Two large watersheds in the Cariboo Chilcotin are part of a tri-university project studying the affects of wildfires and other disturbances on stream discharge in B.C.’s Interior.
The Chilcotin River below Big Creek and Chilko River near Tsi Del Del (Redstone) are on the list of six large watersheds researchers are focusing on.
Spius Creek near Canford, Nation River near the mouth, Mesilinka River above Gopherhole Creek and Osilinka River near End Lake are also areas the research will look at.
Dr. Thomas Pypker, a professor in the natural resource sciences department at Thompson Rivers University, said they started collecting data about a month and a half ago.
“B.C. has some fairly good long-term stream gauge data dating back, depending on the watershed,” he told the Tribune. “We will be looking at the long-term minimum 40-year trend and discharge.”
Adam Wei, University of British Columbia Okanagan, as the lead, and Stephen Déry from the University of Northern British Columbia are the other two members of the team, and all three will bring along subsequent graduate and undergraduate students to assist.
They have divided up the tasks, which will see Pypker collect and compile river data from the streams.
Déry will gather and compile weather data and Wei has developed a method for analyzing impacts on large watersheds due to disturbance.
An interesting thing about the project, Pypker noted, is that it is looking at large watersheds, larger than 700 square kilometres. An area they are studying in the Chilcotin is 19,200 square kilometres.
Most of the research in the past was done on smaller watersheds, such as 50 hectares, in order to have control to do the studies.
“We really don’t have a very good understanding of how disturbance affects really big watersheds and this research is hoping to fill that hole.”
They are looking at the cumulative affect of disturbance, he explained.
“That would be all disturbance, whether it is wildfire, insect damage, harvesting and land removal for agriculture. We will be looking at how over long periods of time all that has changed stream discharge.”
With so many big wildfires recently, it is also hoped the data collection will inform what threshold the environment can hit in a watershed before it is impacted.
“If 20 per cent of the watershed is cleared or lost due disturbance, in terms of vegetation, how will that then impact stream discharge?” he said. “Right now most management decisions are based upon a 20 per cent threshold based on one study from the mid-90s or 80s. So we have a general lack of information on this.”
By March or April 2020, they hope to have completed the research.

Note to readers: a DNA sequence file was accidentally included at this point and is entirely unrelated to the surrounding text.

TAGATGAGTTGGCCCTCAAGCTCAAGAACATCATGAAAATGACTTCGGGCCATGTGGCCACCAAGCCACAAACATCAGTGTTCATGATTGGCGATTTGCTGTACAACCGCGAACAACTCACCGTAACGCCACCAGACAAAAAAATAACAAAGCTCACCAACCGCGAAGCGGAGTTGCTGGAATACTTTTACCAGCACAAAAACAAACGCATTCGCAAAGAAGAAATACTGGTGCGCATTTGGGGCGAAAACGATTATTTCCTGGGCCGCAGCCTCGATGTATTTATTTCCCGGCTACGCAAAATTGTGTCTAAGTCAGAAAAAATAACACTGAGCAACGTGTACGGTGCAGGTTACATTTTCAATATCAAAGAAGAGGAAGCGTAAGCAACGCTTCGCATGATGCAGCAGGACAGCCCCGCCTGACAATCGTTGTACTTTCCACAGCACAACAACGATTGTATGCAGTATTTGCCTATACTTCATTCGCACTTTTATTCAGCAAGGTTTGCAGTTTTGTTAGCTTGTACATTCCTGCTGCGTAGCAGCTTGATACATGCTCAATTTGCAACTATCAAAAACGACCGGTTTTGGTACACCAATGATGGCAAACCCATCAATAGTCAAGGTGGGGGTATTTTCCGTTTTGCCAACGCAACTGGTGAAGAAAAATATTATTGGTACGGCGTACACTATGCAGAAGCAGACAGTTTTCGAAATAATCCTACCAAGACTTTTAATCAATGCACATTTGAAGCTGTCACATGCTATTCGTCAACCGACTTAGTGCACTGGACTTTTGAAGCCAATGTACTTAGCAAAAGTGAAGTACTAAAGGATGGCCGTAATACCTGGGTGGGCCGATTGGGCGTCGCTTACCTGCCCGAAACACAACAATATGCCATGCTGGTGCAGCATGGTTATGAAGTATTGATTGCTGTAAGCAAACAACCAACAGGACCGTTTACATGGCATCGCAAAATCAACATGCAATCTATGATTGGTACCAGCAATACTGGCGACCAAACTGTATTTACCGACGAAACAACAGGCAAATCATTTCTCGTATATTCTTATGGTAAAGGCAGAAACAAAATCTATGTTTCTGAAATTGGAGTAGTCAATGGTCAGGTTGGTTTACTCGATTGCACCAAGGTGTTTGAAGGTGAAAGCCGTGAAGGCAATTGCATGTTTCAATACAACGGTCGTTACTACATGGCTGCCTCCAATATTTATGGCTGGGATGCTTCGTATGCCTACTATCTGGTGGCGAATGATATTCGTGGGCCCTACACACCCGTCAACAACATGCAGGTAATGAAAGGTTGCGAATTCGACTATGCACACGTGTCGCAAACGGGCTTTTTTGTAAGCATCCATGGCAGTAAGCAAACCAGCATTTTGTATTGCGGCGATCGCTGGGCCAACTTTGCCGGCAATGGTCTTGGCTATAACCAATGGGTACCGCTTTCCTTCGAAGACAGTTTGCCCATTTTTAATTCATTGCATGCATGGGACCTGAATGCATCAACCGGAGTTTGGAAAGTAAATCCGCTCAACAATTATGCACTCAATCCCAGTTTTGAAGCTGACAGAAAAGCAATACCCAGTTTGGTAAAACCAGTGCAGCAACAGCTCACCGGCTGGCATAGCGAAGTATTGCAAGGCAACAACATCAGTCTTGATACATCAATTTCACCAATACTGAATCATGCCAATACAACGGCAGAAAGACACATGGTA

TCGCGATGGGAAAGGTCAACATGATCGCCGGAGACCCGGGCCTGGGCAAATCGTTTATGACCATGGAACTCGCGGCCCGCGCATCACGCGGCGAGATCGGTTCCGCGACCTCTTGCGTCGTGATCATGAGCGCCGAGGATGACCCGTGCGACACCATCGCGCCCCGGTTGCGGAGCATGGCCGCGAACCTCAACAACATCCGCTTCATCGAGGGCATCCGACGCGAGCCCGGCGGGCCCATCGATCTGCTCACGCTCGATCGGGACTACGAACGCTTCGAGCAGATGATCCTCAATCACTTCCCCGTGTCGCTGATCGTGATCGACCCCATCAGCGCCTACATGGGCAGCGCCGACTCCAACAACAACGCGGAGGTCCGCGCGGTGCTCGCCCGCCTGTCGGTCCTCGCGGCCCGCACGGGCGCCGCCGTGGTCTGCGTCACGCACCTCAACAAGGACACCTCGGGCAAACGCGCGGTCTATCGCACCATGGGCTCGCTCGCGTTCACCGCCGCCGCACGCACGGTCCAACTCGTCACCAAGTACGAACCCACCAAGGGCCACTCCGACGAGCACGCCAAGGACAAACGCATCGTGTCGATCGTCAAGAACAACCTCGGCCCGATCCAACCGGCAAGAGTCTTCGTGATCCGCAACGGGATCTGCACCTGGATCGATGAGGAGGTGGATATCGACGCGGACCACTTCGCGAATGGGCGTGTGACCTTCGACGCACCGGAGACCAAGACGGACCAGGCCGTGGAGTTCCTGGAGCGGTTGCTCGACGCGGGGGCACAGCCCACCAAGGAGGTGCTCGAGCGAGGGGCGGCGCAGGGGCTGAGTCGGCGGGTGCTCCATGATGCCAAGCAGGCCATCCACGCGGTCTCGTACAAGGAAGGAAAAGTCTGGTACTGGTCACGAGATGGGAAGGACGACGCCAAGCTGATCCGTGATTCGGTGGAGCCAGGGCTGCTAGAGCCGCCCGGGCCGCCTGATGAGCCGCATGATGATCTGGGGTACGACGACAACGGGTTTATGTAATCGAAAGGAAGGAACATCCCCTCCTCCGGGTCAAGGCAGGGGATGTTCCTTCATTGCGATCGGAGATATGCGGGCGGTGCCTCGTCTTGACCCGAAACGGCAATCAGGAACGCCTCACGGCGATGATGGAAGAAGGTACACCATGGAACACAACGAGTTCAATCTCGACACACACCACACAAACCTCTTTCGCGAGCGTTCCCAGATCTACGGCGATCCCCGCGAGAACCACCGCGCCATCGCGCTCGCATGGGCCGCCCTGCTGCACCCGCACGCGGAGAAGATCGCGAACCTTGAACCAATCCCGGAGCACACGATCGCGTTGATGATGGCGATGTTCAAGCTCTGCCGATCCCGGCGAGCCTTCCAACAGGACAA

“It’s a short term, but it’s a bit of a pilot project to see if we can get some interesting results,” Pypker said. “Information collected will be useful for the public and land managers to determine a threshold for disturbance. It impacts how we move forward in terms of how much we can comfortably disturb and have no impact.”
Why flooding happens after wildfires
When trees are lost due to wildfires several things happen that result in possible flooding, Pypker said.
Trees intercept about, ball park, 20 per cent of the incoming rainfall and it never makes it to the ground and evaporates back to the atmosphere.
“That also goes for snow caught in tree canopies. It actually sublimates from a solid state back to a gas.”
They also remove about ball park 40 to 60 per cent of the moisture by transpiration as they are pulling the water out of the ground.
“In a typical watershed, 70 per cent, ball park, goes back to the atmosphere with only 30 per cent making it to the stream. So if you effect the trees you right away increase the amount of water going in because you have 20 per cent, about, going back into the soil.”
As well, the soils are wetter because the trees have not been removing moisture which makes them more prone to have more water go into the stream.
“You also get more snow and deeper snow pack in clearings because of the lack of interception and then when the snow is exposed to sunlight in the spring it melts faster.”
Thirdly, the soil itself becomes hydrophobic sometimes and does not allow water to infiltrate easily, resulting in the water running across the surface as opposed to going into the ground.
“Hydrophobic is variable depending on the fire and how hot it was.”
All those factors can increase flooding, Pypker said.